July 2016 Newsletter

  • By Antiques-Art-Design Sydney

"I think housework is far more tiring and frightening than hunting is, no comparison, and yet after hunting we had eggs for tea and were made to rest for hours, but after housework people expect one to go on just as if nothing special had happened."

Nancy Mitford
Inside painted snuff bottle, crystal and jade, painted in the Summer of 1912.

Hello there,
Another newsletter full of things to read, see and discover - I'm sure you will enjoy our insight into the world of snuff and the eclectic English eccentrics who are the Mitford sisters. Keep warm, and happy reading...

Blowing out the Candles in July...
Whitlam and Caesar banter in Latin, Klimt blows kisses to Jackie and Nancy, Derrida deconstructs the cake, Ginger and Kafka dance until dawn…
Nancy Mitford by Cecil Beaton
Midway between the Bennets of Longbourn and the Kardashians of everywhere there were the Mitford sisters; Nancy, Pamela, Diana, Unity, Jessica and Deborah. Born into the English aristocracy, the daughters of Lord and Lady Redesdale, their glamour and often outrageous behaviour amused then appalled English society in the turbulent decades of the mid-20th century.

Diana abandoned her husband Bryan Guinness to marry British fascist leader Oswald Mosley.

Unity “Boud” (conceived in the Canadian town Swastika) became a rabid Nazi and friend of Hitler. 

Jessica “Decca” eloped, embraced Communism, moved to America and became a renowned journalist and civil rights campaigner. 

Deborah (Debo) married Andrew Cavendish and as the Duchess of Devonshire restored the family seat Chatsworth, (believed to be the inspiration for Austin’s Pemeberley) as the “sensible one” she was the epitome of the Conservative countrywoman.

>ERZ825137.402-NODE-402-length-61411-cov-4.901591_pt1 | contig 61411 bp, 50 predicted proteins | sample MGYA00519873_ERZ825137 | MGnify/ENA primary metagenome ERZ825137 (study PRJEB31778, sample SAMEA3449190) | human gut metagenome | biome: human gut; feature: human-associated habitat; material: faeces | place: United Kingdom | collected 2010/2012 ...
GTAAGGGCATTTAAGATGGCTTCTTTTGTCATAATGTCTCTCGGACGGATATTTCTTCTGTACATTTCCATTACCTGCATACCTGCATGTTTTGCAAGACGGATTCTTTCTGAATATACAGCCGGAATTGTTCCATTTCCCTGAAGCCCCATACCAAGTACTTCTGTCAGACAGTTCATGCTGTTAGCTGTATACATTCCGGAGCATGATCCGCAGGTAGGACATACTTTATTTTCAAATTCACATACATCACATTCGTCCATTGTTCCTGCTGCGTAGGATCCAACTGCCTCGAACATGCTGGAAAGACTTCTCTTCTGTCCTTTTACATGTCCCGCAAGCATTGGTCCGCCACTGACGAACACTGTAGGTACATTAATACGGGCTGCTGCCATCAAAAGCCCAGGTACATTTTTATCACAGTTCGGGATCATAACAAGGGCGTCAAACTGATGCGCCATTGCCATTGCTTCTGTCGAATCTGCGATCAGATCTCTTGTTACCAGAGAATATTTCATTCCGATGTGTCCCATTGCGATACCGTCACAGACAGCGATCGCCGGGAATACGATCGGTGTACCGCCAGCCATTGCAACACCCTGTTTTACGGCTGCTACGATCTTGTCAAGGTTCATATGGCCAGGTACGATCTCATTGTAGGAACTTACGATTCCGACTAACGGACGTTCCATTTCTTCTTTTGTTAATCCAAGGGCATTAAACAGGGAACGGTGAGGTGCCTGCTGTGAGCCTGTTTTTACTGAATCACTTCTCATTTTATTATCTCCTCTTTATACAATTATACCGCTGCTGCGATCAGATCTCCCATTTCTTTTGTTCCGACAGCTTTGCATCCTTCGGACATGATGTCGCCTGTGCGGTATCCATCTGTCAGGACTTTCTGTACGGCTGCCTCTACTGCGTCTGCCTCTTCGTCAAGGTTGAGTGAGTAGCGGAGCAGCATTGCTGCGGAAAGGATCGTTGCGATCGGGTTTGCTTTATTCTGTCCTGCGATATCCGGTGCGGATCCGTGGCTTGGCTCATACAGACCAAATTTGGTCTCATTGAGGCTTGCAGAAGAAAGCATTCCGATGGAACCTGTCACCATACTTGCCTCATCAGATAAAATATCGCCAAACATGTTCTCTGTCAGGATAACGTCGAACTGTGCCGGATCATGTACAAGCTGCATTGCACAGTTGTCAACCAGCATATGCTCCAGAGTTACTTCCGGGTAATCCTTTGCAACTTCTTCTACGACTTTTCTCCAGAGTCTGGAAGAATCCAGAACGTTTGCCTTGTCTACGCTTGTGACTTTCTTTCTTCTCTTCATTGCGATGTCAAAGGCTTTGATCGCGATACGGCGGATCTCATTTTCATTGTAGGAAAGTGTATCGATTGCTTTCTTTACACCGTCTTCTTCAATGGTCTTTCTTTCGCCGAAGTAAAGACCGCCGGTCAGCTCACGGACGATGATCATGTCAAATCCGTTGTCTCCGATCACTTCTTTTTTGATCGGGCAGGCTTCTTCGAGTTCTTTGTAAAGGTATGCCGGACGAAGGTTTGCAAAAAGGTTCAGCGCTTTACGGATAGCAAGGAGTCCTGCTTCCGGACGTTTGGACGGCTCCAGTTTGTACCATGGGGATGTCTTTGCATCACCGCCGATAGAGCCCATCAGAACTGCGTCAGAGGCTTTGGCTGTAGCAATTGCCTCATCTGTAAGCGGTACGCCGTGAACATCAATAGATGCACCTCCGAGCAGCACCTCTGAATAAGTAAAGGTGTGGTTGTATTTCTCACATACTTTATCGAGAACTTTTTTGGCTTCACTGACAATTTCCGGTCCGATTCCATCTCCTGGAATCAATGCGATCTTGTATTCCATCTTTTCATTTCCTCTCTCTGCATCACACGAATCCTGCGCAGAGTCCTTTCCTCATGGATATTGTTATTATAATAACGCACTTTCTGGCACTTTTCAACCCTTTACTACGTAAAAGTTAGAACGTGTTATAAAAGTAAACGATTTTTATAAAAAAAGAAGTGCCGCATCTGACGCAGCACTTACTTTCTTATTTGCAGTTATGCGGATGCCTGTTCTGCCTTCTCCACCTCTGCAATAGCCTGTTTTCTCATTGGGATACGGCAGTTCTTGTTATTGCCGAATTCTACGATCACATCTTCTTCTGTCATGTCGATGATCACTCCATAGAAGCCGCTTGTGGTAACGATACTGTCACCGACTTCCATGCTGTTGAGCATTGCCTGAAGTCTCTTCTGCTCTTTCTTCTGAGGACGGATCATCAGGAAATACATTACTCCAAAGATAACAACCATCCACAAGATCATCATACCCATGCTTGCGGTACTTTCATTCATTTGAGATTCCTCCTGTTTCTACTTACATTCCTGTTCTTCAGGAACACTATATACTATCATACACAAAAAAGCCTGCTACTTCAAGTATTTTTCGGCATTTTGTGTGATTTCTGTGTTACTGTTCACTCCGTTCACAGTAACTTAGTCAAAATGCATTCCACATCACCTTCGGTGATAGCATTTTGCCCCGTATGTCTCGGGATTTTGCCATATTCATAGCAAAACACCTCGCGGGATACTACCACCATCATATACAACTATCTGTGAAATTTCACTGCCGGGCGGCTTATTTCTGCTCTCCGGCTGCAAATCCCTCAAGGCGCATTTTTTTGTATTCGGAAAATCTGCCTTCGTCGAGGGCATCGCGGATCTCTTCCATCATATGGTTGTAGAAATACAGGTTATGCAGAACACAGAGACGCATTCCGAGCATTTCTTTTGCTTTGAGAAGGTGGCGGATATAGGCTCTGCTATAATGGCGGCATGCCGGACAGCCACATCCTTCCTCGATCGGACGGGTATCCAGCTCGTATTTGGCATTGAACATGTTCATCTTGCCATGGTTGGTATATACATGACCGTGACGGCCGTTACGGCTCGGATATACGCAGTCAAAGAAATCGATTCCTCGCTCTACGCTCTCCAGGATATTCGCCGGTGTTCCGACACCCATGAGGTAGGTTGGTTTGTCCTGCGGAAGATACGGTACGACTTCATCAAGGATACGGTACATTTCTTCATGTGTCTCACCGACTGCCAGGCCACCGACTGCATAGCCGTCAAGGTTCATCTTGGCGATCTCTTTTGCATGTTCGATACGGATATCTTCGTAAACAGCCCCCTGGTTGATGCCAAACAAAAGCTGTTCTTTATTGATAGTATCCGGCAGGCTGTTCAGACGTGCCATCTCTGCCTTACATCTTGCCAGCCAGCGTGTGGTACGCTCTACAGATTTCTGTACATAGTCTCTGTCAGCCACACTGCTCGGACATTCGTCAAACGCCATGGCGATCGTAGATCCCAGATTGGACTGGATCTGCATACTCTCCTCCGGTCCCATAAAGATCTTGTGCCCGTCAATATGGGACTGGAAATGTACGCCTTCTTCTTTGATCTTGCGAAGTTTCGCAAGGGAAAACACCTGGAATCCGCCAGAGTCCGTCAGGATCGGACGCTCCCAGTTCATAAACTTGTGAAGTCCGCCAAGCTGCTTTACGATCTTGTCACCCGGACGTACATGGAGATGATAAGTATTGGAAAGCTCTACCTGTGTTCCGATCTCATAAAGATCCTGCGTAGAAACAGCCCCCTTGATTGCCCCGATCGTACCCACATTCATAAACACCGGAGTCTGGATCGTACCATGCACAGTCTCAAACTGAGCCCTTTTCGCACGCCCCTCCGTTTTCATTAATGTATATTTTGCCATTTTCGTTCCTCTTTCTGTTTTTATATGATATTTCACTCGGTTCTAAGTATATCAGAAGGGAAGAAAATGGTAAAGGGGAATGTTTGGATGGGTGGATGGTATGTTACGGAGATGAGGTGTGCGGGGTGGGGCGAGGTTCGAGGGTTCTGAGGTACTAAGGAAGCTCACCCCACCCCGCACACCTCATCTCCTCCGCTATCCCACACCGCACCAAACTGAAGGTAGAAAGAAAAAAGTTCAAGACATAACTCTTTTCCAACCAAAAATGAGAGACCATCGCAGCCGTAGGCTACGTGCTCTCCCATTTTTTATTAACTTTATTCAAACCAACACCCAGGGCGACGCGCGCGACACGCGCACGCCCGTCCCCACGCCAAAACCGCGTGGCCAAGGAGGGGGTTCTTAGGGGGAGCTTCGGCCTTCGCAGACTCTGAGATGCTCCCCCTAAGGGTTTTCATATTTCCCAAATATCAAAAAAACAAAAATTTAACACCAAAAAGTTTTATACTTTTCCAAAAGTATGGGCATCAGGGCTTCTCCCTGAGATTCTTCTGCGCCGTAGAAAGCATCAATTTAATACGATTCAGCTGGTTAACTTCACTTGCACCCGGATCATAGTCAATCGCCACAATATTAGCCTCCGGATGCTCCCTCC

Author and Francophile Nancy’s autobiographical novels, Love In A Cold Climate and The Pursuit Of Love immortalised (and romanticised) her family and have never been out of print.

They continue to fascinate; Mitford-alia, has become a literary industry, not all of it appreciated by the cognoscenti. One biography prompted a letter to the Times disputing the author’s claims to familiarity with his subject “…and as for the use of the word we, is that the royal we, the editorial we, or just you and your bloody tapeworm?” a line worthy of Nancy herself. 

A recent addition to the canon Take Six Girls: The Lives Of The Mitford Sisters by Laura Thompson was published after the death of the surviving sister Deborah in 2015. Thompson includes references to her lengthy conversations with Diana Mosley and the Duchess so she can claim association and is a sympathetic if not uncritical biographer. Placing them in the context of their time and ours, she uses the Mitfords’ relationships; their passions, ideologies, loyalties, rivalries, betrayals and ultimate reconciliations to show how civilizations are destroyed and restored, one family at a time. 

Please see link

Lorna Lesley
Mitford Family at Swinbrook House 1929 (courtesy of